By Air Force Capt. John T. Stamm
Special to American Forces Press Service
Nov. 19, 2009 - I felt like a bean-bag being tossed about in the cab of our pickup truck as our convoy traveled several bumpy miles off the main road, deep into the Hindu Kush Mountains of the Panjshir Valley, Nov. 15. The winter air was thin and crisp, and the normally raging river was barely more than a trickle now, snaking around ice-covered rocks that had been completely submerged a couple of months ago. This was the provincial reconstruction team's sixth of several planned missions here to provide material assistance to remote areas of the valley before the harsh winter sets in. On this day, we were headed into the northernmost district of the valley, Paryan, to the villages of Dakhawak and Chawny. With us we brought coats, blankets, gloves, hats, coal-burning stoves, school supplies and hand-made quilts.
Upon arrival, we decided to stage at a split in the road leading to each of the villages. A man atop a horse was the first to greet us. Dressed in traditional style, complete with a turban, or "lungi," he and his steed looked as if they had just vaulted out of a Hollywood movie.
Although medium in stature, the man commanded a great deal of respect, as if he were an ancient warrior returning from a battle repelling would-be occupiers. Perhaps, I thought, he was one of the five brothers known as lions, who, as legend has it, were the first to settle in and protect the valley?
After a short conversation with one of the provincial reconstruction team's interpreters, the man rode off in a cloud of dust to inform the elders of the villages to send assistance.
As the dust settled, a man and three boys appeared from a dwelling on top of a small mountain overlooking the road. They brought with them a pot of tea and several glasses, and offered us a drink. We graciously accepted and shared some locally made bread and pastries we had picked up along the way.
A crowd of children had gathered up on the nearby mountain. Like a modern-day Santa Claus, Navy Master Chief Petty Officer William Goforth, who works in civil affairs for the team, disappeared behind one of the trucks and reappeared with a large duffel bag. Goforth and an interpreter gathered the children and, with the help of several other team members, began distributing hand-made quilts, gloves and stuffed toys.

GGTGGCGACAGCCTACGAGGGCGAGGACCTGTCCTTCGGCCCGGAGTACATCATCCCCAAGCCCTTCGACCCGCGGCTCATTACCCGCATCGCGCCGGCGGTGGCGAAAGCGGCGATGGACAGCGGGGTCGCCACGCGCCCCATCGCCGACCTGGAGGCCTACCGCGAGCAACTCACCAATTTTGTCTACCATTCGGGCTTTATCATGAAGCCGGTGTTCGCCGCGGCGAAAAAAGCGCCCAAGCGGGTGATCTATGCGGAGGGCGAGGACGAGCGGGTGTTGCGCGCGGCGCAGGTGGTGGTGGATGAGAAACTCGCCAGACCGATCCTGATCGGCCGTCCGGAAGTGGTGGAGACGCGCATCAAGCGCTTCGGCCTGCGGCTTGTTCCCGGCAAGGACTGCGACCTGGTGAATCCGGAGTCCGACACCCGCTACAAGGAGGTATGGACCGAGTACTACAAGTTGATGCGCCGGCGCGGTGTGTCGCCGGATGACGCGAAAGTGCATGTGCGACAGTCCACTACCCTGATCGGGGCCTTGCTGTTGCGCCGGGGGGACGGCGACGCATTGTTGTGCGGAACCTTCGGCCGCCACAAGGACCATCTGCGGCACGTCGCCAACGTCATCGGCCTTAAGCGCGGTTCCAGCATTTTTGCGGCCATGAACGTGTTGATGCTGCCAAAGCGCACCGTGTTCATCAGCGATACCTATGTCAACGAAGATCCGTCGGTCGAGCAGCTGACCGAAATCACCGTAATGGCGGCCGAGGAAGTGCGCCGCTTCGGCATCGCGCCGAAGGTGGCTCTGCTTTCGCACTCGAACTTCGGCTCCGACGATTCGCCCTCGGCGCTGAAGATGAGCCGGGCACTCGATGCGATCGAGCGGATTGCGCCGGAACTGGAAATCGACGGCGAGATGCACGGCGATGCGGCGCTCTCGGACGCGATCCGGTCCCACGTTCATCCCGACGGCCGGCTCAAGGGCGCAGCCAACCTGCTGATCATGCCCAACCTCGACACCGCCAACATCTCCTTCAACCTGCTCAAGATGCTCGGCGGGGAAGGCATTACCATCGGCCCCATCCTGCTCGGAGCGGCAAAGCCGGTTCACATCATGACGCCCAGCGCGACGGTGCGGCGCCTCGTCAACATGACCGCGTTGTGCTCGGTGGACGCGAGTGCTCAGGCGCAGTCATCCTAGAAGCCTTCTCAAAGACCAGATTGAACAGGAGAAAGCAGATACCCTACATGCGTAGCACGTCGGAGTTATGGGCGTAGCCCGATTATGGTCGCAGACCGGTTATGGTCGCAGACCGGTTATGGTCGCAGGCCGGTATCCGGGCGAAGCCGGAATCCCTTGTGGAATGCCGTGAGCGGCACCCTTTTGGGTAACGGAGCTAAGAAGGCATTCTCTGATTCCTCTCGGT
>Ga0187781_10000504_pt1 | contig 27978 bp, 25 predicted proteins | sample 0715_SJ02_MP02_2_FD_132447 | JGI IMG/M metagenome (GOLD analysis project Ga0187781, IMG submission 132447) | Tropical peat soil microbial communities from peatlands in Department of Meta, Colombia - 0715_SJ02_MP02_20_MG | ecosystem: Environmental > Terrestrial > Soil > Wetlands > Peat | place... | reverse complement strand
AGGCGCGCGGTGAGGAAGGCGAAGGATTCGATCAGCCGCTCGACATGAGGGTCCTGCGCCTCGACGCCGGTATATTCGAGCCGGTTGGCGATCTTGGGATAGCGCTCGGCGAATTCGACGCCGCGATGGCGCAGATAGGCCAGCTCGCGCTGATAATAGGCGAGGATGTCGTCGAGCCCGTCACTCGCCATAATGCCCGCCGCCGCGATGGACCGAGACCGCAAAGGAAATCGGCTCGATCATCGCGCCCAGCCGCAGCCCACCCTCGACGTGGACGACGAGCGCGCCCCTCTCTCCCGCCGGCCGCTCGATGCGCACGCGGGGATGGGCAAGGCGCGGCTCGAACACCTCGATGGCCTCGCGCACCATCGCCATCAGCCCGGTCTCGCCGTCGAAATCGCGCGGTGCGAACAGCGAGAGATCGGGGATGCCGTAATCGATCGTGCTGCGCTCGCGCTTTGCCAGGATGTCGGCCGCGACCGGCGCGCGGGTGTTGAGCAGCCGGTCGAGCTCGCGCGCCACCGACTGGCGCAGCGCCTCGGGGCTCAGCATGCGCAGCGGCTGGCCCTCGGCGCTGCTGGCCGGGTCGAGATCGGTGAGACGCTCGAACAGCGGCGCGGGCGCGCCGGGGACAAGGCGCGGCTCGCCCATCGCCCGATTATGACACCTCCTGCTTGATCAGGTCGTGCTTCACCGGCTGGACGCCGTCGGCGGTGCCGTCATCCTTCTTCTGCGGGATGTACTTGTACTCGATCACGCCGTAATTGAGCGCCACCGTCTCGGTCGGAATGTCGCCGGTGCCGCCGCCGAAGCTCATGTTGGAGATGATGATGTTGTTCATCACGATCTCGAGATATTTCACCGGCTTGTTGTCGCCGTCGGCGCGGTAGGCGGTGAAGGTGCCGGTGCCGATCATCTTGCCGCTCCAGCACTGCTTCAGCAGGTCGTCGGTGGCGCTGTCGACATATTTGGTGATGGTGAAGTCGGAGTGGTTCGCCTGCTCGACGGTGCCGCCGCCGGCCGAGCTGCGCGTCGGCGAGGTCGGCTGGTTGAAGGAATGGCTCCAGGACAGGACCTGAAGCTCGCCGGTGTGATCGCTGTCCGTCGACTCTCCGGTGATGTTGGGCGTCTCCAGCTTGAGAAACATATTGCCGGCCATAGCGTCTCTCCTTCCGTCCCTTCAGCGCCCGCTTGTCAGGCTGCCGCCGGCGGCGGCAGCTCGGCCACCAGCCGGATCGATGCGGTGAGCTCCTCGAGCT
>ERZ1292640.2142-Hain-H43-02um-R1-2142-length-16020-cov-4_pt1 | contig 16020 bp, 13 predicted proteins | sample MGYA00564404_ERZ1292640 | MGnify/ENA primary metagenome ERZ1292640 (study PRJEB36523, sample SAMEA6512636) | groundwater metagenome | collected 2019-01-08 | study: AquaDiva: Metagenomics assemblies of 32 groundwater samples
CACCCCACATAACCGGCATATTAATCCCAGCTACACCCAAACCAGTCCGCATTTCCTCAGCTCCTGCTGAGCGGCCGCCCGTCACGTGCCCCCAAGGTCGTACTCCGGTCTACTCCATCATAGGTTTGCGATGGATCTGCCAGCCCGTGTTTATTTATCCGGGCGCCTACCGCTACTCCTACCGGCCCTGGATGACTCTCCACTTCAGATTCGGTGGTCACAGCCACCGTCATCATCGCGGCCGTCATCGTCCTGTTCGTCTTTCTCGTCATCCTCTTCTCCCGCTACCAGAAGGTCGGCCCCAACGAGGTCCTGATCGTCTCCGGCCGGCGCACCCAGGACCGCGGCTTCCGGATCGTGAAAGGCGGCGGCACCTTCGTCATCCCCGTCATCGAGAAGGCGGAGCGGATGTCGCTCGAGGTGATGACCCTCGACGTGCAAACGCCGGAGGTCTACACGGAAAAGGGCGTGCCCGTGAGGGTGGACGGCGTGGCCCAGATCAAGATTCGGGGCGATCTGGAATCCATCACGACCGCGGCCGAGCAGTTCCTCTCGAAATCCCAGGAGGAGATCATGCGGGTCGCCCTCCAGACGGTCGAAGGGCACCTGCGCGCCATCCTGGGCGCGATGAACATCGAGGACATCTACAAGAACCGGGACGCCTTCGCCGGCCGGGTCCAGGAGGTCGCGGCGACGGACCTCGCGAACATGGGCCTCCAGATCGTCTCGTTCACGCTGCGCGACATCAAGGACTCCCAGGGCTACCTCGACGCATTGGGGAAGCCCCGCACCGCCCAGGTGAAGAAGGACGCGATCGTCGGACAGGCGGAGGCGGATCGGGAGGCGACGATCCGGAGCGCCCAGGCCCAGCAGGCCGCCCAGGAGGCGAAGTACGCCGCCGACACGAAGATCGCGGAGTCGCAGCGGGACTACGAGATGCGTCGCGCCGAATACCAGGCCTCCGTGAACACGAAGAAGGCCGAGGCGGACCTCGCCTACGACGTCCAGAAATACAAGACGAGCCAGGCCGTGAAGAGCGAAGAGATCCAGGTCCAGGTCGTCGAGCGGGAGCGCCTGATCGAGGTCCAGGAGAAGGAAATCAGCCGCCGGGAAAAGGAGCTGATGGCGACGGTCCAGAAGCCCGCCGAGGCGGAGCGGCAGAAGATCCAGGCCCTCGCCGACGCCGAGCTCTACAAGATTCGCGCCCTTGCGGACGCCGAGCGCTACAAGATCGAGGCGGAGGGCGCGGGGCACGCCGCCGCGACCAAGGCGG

Most of the children were cautious. Some smiled. All were curious.
Up in the mountains, there aren't many visitors, especially not different-looking, uniformed visitors bearing gifts. But their reluctance soon waned as they began playing games of catch with us, and playing with the new volleyballs just handed out. Some accepted the challenge of a strange new contest called thumb-wrestling, while giggling and laughing in new, warm clothing.
The elders and residents soon arrived and assisted with the unloading of the goods. They stacked and divided everything evenly between the two villages. The elders even made sure to let us know of other villages in the area that were in need of supplies. They thanked us and invited us into their homes, promising to serve us as their "best guests."
Perhaps the most inspiring moment came when a young man named Shawaki stepped forward to introduce himself in almost perfect English. A high-school student in Kabul, Shawaki was visiting his family, who lived in one of the nearby villages.
Shawaki asked us what country we were from. Army Staff Sgt. Danielle Sempter, a medic with the provincial reconstructiuon team, replied "America."
"Ah, America!" Shawaki exclaimed. "Afghanistan's best friend."
(Air Force Capt. John T. Stamm serves with the provincial reconstruction team public affairs office in Afghanistan's Panjshir province.)